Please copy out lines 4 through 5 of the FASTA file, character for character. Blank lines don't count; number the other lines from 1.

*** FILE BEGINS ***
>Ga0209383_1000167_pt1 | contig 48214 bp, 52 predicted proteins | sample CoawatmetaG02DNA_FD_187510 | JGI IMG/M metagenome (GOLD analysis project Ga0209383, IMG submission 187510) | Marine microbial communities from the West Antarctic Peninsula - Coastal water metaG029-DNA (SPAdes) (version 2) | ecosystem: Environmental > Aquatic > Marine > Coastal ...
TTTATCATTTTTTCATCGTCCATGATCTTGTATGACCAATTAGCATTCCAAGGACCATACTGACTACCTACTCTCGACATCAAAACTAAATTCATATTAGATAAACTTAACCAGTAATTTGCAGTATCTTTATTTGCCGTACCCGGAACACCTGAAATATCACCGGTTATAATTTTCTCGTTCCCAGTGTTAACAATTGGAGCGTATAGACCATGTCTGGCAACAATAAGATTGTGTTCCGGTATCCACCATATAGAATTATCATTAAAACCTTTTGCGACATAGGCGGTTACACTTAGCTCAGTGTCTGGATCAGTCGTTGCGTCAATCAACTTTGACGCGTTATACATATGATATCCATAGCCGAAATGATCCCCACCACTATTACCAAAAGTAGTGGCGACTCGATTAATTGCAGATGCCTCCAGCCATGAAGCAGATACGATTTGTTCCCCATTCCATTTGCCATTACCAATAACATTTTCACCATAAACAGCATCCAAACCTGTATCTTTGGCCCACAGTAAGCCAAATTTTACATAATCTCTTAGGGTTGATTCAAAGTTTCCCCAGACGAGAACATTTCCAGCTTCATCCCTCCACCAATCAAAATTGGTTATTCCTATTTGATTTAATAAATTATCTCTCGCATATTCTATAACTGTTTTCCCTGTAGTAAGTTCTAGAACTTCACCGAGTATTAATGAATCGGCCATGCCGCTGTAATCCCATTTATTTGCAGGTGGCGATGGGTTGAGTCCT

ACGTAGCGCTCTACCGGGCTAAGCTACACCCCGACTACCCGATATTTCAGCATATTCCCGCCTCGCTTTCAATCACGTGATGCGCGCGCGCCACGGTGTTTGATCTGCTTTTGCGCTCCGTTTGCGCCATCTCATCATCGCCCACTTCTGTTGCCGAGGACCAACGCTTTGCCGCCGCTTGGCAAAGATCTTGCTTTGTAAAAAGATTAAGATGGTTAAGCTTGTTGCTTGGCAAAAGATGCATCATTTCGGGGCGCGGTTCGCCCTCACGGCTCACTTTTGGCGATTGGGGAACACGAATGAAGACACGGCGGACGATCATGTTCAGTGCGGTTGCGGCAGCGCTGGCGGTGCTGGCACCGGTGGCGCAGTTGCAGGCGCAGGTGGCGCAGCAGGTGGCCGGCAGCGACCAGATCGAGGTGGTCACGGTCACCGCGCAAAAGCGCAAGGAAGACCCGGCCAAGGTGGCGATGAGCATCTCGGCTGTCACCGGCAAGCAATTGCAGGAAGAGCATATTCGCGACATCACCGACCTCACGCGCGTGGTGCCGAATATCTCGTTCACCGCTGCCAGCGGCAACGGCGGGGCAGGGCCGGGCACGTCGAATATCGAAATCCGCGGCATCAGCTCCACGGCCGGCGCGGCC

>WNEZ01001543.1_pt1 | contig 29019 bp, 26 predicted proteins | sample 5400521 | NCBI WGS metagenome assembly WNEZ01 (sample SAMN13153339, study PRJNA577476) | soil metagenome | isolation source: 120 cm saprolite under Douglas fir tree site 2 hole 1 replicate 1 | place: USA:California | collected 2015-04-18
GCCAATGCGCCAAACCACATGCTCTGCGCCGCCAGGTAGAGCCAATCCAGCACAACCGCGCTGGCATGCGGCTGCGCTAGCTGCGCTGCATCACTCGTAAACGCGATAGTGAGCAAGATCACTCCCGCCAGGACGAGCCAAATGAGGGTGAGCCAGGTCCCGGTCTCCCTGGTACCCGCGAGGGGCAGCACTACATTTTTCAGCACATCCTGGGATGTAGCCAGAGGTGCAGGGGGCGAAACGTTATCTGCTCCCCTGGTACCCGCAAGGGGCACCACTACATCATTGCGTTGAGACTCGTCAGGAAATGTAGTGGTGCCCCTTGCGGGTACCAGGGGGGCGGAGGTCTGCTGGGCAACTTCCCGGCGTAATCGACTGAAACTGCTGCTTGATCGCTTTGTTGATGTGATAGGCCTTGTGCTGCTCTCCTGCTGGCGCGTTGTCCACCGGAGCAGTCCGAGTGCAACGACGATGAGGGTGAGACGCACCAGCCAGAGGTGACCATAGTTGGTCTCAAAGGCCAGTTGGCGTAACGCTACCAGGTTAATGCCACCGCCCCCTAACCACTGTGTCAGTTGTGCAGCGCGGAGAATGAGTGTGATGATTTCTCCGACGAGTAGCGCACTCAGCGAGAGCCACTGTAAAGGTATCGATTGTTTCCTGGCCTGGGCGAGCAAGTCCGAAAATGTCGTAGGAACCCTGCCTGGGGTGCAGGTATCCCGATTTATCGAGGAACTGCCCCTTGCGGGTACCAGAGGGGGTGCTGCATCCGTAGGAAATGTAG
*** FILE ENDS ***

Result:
>WNEZ01001543.1_pt1 | contig 29019 bp, 26 predicted proteins | sample 5400521 | NCBI WGS metagenome assembly WNEZ01 (sample SAMN13153339, study PRJNA577476) | soil metagenome | isolation source: 120 cm saprolite under Douglas fir tree site 2 hole 1 replicate 1 | place: USA:California | collected 2015-04-18
GCCAATGCGCCAAACCACATGCTCTGCGCCGCCAGGTAGAGCCAATCCAGCACAACCGCGCTGGCATGCGGCTGCGCTAGCTGCGCTGCATCACTCGTAAACGCGATAGTGAGCAAGATCACTCCCGCCAGGACGAGCCAAATGAGGGTGAGCCAGGTCCCGGTCTCCCTGGTACCCGCGAGGGGCAGCACTACATTTTTCAGCACATCCTGGGATGTAGCCAGAGGTGCAGGGGGCGAAACGTTATCTGCTCCCCTGGTACCCGCAAGGGGCACCACTACATCATTGCGTTGAGACTCGTCAGGAAATGTAGTGGTGCCCCTTGCGGGTACCAGGGGGGCGGAGGTCTGCTGGGCAACTTCCCGGCGTAATCGACTGAAACTGCTGCTTGATCGCTTTGTTGATGTGATAGGCCTTGTGCTGCTCTCCTGCTGGCGCGTTGTCCACCGGAGCAGTCCGAGTGCAACGACGATGAGGGTGAGACGCACCAGCCAGAGGTGACCATAGTTGGTCTCAAAGGCCAGTTGGCGTAACGCTACCAGGTTAATGCCACCGCCCCCTAACCACTGTGTCAGTTGTGCAGCGCGGAGAATGAGTGTGATGATTTCTCCGACGAGTAGCGCACTCAGCGAGAGCCACTGTAAAGGTATCGATTGTTTCCTGGCCTGGGCGAGCAAGTCCGAAAATGTCGTAGGAACCCTGCCTGGGGTGCAGGTATCCCGATTTATCGAGGAACTGCCCCTTGCGGGTACCAGAGGGGGTGCTGCATCCGTAGGAAATGTAG